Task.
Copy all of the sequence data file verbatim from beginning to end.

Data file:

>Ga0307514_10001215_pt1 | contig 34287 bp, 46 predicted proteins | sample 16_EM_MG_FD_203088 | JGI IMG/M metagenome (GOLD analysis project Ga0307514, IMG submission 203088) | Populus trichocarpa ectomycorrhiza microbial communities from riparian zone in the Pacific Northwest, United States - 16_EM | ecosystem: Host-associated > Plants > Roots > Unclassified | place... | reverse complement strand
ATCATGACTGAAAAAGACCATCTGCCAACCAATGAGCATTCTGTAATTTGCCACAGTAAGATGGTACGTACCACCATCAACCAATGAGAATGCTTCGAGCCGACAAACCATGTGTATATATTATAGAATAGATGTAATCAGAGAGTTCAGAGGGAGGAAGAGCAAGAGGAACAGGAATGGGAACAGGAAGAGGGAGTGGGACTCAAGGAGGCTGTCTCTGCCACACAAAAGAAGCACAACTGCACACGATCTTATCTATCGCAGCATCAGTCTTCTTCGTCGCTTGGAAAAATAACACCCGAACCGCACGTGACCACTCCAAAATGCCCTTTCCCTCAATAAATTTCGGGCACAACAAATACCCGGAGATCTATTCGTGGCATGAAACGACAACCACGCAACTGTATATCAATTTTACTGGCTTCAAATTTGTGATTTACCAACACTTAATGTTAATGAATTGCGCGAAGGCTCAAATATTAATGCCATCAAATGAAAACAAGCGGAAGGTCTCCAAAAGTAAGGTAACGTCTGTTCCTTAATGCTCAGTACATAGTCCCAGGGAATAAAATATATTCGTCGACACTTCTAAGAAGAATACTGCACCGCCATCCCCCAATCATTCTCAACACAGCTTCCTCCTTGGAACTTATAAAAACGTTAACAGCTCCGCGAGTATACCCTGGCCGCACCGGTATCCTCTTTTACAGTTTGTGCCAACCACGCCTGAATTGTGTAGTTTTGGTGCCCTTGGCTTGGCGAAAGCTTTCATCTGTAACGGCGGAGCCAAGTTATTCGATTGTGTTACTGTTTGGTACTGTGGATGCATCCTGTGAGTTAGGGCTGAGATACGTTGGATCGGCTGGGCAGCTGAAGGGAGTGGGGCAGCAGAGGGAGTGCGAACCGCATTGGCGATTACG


>Ga0307514_10001215_pt1 | contig 34287 bp, 46 predicted proteins | sample 16_EM_MG_FD_203088 | JGI IMG/M metagenome (GOLD analysis project Ga0307514, IMG submission 203088) | Populus trichocarpa ectomycorrhiza microbial communities from riparian zone in the Pacific Northwest, United States - 16_EM | ecosystem: Host-associated > Plants > Roots > Unclassified | place... | reverse complement strand
ATCATGACTGAAAAAGACCATCTGCCAACCAATGAGCATTCTGTAATTTGCCACAGTAAGATGGTACGTACCACCATCAACCAATGAGAATGCTTCGAGCCGACAAACCATGTGTATATATTATAGAATAGATGTAATCAGAGAGTTCAGAGGGAGGAAGAGCAAGAGGAACAGGAATGGGAACAGGAAGAGGGAGTGGGACTCAAGGAGGCTGTCTCTGCCACACAAAAGAAGCACAACTGCACACGATCTTATCTATCGCAGCATCAGTCTTCTTCGTCGCTTGGAAAAATAACACCCGAACCGCACGTGACCACTCCAAAATGCCCTTTCCCTCAATAAATTTCGGGCACAACAAATACCCGGAGATCTATTCGTGGCATGAAACGACAACCACGCAACTGTATATCAATTTTACTGGCTTCAAATTTGTGATTTACCAACACTTAATGTTAATGAATTGCGCGAAGGCTCAAATATTAATGCCATCAAATGAAAACAAGCGGAAGGTCTCCAAAAGTAAGGTAACGTCTGTTCCTTAATGCTCAGTACATAGTCCCAGGGAATAAAATATATTCGTCGACACTTCTAAGAAGAATACTGCACCGCCATCCCCCAATCATTCTCAACACAGCTTCCTCCTTGGAACTTATAAAAACGTTAACAGCTCCGCGAGTATACCCTGGCCGCACCGGTATCCTCTTTTACAGTTTGTGCCAACCACGCCTGAATTGTGTAGTTTTGGTGCCCTTGGCTTGGCGAAAGCTTTCATCTGTAACGGCGGAGCCAAGTTATTCGATTGTGTTACTGTTTGGTACTGTGGATGCATCCTGTGAGTTAGGGCTGAGATACGTTGGATCGGCTGGGCAGCTGAAGGGAGTGGGGCAGCAGAGGGAGTGCGAACCGCATTGGCGATTACG